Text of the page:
For long-term storage, tarragon can be frozen or dried for later use. To freeze tarragon, wash and dry the leaves before chopping them into small pieces. Place the chopped leaves on a baking sheet lined with parchment paper and freeze until solid. Once frozen, transfer them to an airtight container.

As for drying tarragon, hang bunches of stems upside down in a cool, dry location and leave them until the leaves are brittle. Then, store the dried leaves in an airtight container for up to one year.

How to Use Tarragon?

Tarragon is a versatile herb that can be used in various dishes. The leaves are often used fresh to add a distinctive anise-like flavor to salads, sauces, and egg dishes. It also pairs well with fish, chicken, and vegetables such as mushrooms or carrots.

In addition to fresh tarragon, the dried form can also be used. Dried tarragon is especially good for flavoring soups and stews or for making herbal teas.

As you can see, there are many ways to use tarragon in your cooking! Experiment with different recipes and combinations to find the ones best suit your tastes. With proper care and regular harvesting, you can enjoy fresh tarragon all season long!

uses of tarragon

Potential Risks From Tarragon:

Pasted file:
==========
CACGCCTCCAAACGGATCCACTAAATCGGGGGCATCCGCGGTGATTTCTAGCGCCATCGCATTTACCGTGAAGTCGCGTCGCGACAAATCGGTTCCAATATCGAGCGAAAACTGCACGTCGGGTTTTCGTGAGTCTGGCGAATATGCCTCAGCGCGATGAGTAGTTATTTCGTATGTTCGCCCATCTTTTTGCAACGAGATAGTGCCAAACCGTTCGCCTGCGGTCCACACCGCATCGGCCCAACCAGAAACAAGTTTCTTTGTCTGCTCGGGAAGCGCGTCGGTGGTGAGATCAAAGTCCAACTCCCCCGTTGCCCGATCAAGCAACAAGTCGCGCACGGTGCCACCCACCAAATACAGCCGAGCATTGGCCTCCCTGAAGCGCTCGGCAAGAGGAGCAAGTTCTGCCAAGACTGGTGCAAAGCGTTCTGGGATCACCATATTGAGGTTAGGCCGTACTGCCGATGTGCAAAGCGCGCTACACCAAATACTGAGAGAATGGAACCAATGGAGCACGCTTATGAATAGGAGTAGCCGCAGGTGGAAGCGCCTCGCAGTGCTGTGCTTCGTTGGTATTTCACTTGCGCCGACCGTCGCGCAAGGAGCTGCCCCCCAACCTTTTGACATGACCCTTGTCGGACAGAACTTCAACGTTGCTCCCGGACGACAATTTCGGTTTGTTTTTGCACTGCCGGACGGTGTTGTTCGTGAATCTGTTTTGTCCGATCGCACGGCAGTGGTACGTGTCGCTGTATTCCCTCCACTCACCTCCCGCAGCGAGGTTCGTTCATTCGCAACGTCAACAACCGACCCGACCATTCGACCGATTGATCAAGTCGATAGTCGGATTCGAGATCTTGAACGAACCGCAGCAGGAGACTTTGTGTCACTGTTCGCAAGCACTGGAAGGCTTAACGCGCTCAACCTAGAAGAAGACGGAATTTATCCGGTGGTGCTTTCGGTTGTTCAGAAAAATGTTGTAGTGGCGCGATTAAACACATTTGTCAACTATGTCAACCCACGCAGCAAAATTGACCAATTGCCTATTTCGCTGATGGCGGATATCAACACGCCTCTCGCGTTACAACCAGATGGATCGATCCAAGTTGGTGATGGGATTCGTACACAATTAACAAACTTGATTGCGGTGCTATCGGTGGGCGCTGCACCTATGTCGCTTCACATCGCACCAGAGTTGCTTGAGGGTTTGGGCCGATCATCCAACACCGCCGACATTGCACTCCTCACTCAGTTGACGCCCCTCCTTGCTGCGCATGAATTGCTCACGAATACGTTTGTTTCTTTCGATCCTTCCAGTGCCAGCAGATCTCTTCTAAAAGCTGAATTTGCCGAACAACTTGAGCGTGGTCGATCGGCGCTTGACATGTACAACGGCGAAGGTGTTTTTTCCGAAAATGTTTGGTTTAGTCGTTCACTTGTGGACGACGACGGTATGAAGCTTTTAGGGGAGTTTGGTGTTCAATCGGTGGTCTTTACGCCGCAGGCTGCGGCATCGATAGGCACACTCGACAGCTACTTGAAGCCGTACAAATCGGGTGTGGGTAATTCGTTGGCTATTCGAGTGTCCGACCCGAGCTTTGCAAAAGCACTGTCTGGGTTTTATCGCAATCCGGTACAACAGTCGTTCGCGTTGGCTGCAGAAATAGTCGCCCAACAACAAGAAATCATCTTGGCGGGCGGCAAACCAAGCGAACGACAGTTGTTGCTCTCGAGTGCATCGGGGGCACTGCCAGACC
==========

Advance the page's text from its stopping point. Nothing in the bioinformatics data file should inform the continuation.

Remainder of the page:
Tarragon is generally safe to consume and does not typically cause adverse side effects. However, it contains small amounts of thujone, which can be toxic in large doses. Do not consume more than three grams of tarragon daily to avoid potential risk. Additionally, pregnant women should consult their doctor before consuming tarragon as there is a possibility that it could affect pregnancy hormones or the fetus.


In conclusion, growing and harvesting tarragon is easy and rewarding! With proper care and regular harvesting, you can enjoy this aromatic herb all season long. Just remember to practice good garden hygiene, prevent pests and diseases from occurring, harvest your plants correctly, store them properly, and limit consumption. By doing so, you can enjoy tarragon’s flavor and health benefits without worrying about any potential risks.

Happy gardening!

Mitch Baylis